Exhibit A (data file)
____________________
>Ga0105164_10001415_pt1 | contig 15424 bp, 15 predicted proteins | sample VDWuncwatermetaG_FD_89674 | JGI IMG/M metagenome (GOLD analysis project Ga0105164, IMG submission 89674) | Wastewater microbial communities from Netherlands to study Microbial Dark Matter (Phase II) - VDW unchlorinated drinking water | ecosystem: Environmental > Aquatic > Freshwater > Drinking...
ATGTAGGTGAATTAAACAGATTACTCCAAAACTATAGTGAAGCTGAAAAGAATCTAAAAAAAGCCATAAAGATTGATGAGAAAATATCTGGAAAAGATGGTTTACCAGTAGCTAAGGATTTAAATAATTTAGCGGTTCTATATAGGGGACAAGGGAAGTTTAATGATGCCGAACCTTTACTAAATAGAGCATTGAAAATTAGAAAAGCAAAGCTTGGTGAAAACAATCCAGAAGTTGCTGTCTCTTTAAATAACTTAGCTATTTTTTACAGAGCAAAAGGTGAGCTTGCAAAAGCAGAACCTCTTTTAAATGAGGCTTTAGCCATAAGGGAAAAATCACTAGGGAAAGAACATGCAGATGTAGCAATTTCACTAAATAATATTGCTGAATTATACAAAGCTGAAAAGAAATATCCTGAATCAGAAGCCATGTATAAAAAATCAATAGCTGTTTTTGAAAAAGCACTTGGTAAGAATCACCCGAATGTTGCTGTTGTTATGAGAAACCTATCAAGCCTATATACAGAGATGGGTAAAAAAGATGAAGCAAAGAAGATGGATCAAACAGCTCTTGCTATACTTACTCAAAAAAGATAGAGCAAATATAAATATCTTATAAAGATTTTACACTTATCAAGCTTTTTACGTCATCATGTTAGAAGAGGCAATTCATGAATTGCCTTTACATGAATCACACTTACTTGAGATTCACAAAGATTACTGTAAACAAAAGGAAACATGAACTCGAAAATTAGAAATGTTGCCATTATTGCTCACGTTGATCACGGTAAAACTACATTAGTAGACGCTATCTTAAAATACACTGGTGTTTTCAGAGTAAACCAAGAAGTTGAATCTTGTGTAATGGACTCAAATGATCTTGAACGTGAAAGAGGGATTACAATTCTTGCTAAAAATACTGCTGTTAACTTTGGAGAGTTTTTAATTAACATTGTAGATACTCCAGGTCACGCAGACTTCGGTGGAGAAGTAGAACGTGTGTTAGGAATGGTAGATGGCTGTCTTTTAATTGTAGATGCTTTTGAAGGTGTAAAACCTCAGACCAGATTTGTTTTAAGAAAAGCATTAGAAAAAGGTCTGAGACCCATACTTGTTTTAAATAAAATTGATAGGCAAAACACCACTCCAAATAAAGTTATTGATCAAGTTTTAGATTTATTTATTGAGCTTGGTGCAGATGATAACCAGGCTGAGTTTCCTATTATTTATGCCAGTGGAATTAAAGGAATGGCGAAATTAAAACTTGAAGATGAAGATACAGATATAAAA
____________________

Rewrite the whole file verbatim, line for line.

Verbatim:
>Ga0105164_10001415_pt1 | contig 15424 bp, 15 predicted proteins | sample VDWuncwatermetaG_FD_89674 | JGI IMG/M metagenome (GOLD analysis project Ga0105164, IMG submission 89674) | Wastewater microbial communities from Netherlands to study Microbial Dark Matter (Phase II) - VDW unchlorinated drinking water | ecosystem: Environmental > Aquatic > Freshwater > Drinking...
ATGTAGGTGAATTAAACAGATTACTCCAAAACTATAGTGAAGCTGAAAAGAATCTAAAAAAAGCCATAAAGATTGATGAGAAAATATCTGGAAAAGATGGTTTACCAGTAGCTAAGGATTTAAATAATTTAGCGGTTCTATATAGGGGACAAGGGAAGTTTAATGATGCCGAACCTTTACTAAATAGAGCATTGAAAATTAGAAAAGCAAAGCTTGGTGAAAACAATCCAGAAGTTGCTGTCTCTTTAAATAACTTAGCTATTTTTTACAGAGCAAAAGGTGAGCTTGCAAAAGCAGAACCTCTTTTAAATGAGGCTTTAGCCATAAGGGAAAAATCACTAGGGAAAGAACATGCAGATGTAGCAATTTCACTAAATAATATTGCTGAATTATACAAAGCTGAAAAGAAATATCCTGAATCAGAAGCCATGTATAAAAAATCAATAGCTGTTTTTGAAAAAGCACTTGGTAAGAATCACCCGAATGTTGCTGTTGTTATGAGAAACCTATCAAGCCTATATACAGAGATGGGTAAAAAAGATGAAGCAAAGAAGATGGATCAAACAGCTCTTGCTATACTTACTCAAAAAAGATAGAGCAAATATAAATATCTTATAAAGATTTTACACTTATCAAGCTTTTTACGTCATCATGTTAGAAGAGGCAATTCATGAATTGCCTTTACATGAATCACACTTACTTGAGATTCACAAAGATTACTGTAAACAAAAGGAAACATGAACTCGAAAATTAGAAATGTTGCCATTATTGCTCACGTTGATCACGGTAAAACTACATTAGTAGACGCTATCTTAAAATACACTGGTGTTTTCAGAGTAAACCAAGAAGTTGAATCTTGTGTAATGGACTCAAATGATCTTGAACGTGAAAGAGGGATTACAATTCTTGCTAAAAATACTGCTGTTAACTTTGGAGAGTTTTTAATTAACATTGTAGATACTCCAGGTCACGCAGACTTCGGTGGAGAAGTAGAACGTGTGTTAGGAATGGTAGATGGCTGTCTTTTAATTGTAGATGCTTTTGAAGGTGTAAAACCTCAGACCAGATTTGTTTTAAGAAAAGCATTAGAAAAAGGTCTGAGACCCATACTTGTTTTAAATAAAATTGATAGGCAAAACACCACTCCAAATAAAGTTATTGATCAAGTTTTAGATTTATTTATTGAGCTTGGTGCAGATGATAACCAGGCTGAGTTTCCTATTATTTATGCCAGTGGAATTAAAGGAATGGCGAAATTAAAACTTGAAGATGAAGATACAGATATAAAA